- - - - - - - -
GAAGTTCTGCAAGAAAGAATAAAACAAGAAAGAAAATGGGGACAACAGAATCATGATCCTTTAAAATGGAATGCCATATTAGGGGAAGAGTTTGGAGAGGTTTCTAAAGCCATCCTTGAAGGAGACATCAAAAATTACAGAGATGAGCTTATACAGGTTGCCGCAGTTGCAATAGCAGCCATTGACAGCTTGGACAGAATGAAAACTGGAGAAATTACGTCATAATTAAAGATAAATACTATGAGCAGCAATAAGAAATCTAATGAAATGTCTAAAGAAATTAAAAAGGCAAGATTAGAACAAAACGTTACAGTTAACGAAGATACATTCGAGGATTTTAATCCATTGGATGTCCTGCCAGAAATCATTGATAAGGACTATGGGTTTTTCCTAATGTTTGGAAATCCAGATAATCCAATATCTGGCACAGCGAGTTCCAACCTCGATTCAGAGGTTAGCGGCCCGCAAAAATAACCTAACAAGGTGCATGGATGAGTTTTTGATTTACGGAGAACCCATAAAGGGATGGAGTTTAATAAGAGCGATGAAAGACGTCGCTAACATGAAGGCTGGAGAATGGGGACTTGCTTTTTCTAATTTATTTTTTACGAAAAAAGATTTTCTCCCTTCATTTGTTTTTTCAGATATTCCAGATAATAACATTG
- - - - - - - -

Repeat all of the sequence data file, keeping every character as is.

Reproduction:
GAAGTTCTGCAAGAAAGAATAAAACAAGAAAGAAAATGGGGACAACAGAATCATGATCCTTTAAAATGGAATGCCATATTAGGGGAAGAGTTTGGAGAGGTTTCTAAAGCCATCCTTGAAGGAGACATCAAAAATTACAGAGATGAGCTTATACAGGTTGCCGCAGTTGCAATAGCAGCCATTGACAGCTTGGACAGAATGAAAACTGGAGAAATTACGTCATAATTAAAGATAAATACTATGAGCAGCAATAAGAAATCTAATGAAATGTCTAAAGAAATTAAAAAGGCAAGATTAGAACAAAACGTTACAGTTAACGAAGATACATTCGAGGATTTTAATCCATTGGATGTCCTGCCAGAAATCATTGATAAGGACTATGGGTTTTTCCTAATGTTTGGAAATCCAGATAATCCAATATCTGGCACAGCGAGTTCCAACCTCGATTCAGAGGTTAGCGGCCCGCAAAAATAACCTAACAAGGTGCATGGATGAGTTTTTGATTTACGGAGAACCCATAAAGGGATGGAGTTTAATAAGAGCGATGAAAGACGTCGCTAACATGAAGGCTGGAGAATGGGGACTTGCTTTTTCTAATTTATTTTTTACGAAAAAAGATTTTCTCCCTTCATTTGTTTTTTCAGATATTCCAGATAATAACATTG